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Microsoft adds Java support to database

The company plans to sell software that lets Java programs connect to data housed in its SQL Server 2000 database, but analysts say Microsoft's position toward Java remains hostile.

Microsoft is planning to make available software for linking Java programs to its database software.

The Redmond, Wash., behemoth said Tuesday that it will sell software that allows Java programs to connect to data housed in Microsoft's SQL Server 2000 database. Microsoft is licensing the software, called a Java Database Connectivity (JDBC) driver, from software maker Merant and re-branding it under the Microsoft name.

Analysts, however, say Microsoft's Java support will appeal to only a small number of Java developers. Most Java developers use databases from IBM and Oracle, two big Java supporters, analysts say.

Microsoft has a long and contentious history with Java, a software language created by Sun that allows developers to write software that runs on any hardware or operating system. Microsoft has historically steered software developers to write for the Windows operating system.

After settling a four-year lawsuit with Sun over its use of Java, Microsoft has decided not to include the latest Java virtual machine software in its forthcoming Windows XP operating system and Internet Explorer 6 browser.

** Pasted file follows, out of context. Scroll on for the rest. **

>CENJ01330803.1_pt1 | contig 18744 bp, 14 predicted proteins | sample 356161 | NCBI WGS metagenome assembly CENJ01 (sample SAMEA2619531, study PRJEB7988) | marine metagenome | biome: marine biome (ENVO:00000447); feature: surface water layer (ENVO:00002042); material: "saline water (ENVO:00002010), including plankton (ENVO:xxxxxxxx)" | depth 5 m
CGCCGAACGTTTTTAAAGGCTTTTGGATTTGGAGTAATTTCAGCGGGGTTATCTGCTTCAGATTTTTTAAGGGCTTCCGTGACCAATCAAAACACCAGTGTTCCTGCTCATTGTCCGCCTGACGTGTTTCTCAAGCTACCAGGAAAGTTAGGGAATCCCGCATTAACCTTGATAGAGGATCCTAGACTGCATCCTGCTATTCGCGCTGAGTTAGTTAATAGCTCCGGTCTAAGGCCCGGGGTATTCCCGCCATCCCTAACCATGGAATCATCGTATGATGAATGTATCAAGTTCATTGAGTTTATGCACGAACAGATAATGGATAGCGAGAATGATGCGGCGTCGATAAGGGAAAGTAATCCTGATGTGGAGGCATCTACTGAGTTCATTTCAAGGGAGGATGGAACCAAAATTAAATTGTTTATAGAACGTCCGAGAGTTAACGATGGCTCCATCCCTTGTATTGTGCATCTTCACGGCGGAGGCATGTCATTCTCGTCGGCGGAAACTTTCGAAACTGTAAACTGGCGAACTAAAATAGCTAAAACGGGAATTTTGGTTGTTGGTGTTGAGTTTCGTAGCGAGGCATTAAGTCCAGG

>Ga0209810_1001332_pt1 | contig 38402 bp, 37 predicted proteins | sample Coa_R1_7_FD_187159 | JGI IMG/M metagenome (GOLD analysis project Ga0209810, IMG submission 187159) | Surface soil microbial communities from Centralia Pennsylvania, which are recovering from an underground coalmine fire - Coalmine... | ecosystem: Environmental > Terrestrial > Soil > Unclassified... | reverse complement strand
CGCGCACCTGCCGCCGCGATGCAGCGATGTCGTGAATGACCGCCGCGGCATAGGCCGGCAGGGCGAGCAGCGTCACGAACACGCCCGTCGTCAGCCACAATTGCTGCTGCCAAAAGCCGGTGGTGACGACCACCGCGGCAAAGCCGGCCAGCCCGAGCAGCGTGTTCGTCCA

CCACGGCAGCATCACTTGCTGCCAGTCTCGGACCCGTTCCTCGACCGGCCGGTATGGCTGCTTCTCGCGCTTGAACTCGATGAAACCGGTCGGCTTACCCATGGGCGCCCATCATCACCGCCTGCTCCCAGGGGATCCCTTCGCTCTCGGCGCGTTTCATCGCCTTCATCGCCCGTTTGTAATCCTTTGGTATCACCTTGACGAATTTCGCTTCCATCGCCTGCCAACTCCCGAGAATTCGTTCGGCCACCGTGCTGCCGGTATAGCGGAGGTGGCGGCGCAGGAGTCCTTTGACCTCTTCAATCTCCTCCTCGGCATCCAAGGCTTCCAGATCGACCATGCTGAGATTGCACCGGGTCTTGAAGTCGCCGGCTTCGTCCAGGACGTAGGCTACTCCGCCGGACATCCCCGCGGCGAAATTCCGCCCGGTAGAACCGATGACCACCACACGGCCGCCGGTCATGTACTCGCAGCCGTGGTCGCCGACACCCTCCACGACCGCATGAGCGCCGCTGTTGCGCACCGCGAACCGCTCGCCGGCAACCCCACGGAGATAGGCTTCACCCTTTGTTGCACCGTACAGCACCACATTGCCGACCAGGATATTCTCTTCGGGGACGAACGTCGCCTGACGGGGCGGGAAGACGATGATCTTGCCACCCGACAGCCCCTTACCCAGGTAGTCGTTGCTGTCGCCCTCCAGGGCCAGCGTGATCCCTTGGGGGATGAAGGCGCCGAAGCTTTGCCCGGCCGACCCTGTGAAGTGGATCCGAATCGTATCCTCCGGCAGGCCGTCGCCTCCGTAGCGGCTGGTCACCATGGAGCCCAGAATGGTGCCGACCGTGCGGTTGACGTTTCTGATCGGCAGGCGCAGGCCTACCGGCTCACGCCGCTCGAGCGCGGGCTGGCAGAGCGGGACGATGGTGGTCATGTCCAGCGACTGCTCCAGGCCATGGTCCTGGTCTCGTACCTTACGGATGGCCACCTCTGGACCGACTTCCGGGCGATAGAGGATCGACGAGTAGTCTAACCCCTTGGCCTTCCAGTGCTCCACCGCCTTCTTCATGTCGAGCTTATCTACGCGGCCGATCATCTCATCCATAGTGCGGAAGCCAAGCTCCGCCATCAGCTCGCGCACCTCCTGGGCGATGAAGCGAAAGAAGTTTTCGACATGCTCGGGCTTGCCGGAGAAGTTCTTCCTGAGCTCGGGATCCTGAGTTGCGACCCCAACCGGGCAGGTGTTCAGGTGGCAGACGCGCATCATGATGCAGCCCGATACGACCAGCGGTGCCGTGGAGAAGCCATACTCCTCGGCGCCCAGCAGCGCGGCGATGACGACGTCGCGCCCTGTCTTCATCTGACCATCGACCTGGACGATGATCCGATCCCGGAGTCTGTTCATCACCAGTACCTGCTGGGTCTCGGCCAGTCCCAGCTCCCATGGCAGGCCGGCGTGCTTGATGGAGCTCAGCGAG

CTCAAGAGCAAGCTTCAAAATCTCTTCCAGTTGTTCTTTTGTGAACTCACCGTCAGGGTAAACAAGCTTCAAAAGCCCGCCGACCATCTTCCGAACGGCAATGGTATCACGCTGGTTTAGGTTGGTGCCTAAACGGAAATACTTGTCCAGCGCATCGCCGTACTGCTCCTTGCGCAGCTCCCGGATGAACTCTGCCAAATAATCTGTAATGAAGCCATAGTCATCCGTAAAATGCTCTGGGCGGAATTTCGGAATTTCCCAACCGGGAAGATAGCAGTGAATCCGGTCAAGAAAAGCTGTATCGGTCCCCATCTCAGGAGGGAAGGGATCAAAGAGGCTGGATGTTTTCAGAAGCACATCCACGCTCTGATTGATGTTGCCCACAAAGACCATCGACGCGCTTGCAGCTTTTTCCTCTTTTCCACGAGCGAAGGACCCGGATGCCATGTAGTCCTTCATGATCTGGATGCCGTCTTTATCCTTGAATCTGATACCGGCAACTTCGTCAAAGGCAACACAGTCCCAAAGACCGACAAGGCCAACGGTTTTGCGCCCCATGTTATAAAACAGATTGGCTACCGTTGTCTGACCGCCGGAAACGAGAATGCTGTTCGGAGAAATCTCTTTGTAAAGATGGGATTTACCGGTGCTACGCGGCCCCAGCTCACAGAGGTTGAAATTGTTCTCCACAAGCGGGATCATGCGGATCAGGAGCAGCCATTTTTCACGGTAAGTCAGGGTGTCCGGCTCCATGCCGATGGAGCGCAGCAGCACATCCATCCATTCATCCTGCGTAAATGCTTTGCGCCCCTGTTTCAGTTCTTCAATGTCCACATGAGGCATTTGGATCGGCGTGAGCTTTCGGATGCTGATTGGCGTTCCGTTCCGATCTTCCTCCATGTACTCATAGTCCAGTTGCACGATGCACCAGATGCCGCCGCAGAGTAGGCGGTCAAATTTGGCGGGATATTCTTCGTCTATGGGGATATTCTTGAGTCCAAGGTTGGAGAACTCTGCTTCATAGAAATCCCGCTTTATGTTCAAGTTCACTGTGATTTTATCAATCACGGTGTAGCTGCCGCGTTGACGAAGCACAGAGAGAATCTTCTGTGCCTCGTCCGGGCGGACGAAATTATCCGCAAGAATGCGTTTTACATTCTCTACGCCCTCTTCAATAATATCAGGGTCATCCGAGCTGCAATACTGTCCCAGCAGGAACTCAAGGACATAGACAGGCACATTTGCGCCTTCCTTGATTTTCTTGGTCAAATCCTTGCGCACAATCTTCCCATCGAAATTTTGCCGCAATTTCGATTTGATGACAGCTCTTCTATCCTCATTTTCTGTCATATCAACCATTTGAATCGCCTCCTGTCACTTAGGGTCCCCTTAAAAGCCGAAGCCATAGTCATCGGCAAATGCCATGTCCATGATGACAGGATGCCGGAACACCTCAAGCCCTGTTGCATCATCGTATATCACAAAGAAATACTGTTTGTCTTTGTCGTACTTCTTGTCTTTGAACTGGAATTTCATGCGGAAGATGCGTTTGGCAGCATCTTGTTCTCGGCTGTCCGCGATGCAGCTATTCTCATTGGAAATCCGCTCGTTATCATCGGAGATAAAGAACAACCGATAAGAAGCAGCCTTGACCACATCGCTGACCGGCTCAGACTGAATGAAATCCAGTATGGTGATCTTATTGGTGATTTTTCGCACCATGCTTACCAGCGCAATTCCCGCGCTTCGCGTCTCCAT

Jeff Ressler, Microsoft's lead product manager for SQL Server, said the company is adding support for JDBC because customers demanded it. Analysts say the demand is small and that Microsoft's support for JDBC should not be interpreted as a signal that Microsoft plans to support Java further.

"This makes it more attractive to a little niche of their constituency," said Gartner analyst Jon Rubin. "This is just a concession to the reality that there are strange bedfellows out there and that some companies intermingle Java with SQL Server."

In fact, Microsoft's latest strategy is to woo away Java developers from Sun with a set of tools that translate Java software, so it can support .Net, Microsoft's new strategy for building Web services software using its Windows operating system and other products. As part of the effort, Microsoft has created C#, a language to compete against Java.

JDBC is similar to Open Database Connectivity (ODBC), a standard way for accessing database information from client programs and other server software. But JDBC is tailored so Java developers can use it. Microsoft is making the test version of its JDBC driver available as a free download. The company will release a final version in the first quarter of next year. No pricing has been announced.

Microsoft's Ressler said the company is fine-tuning the JDBC driver for SQL Server and will offer customer support when it releases a final version early next year.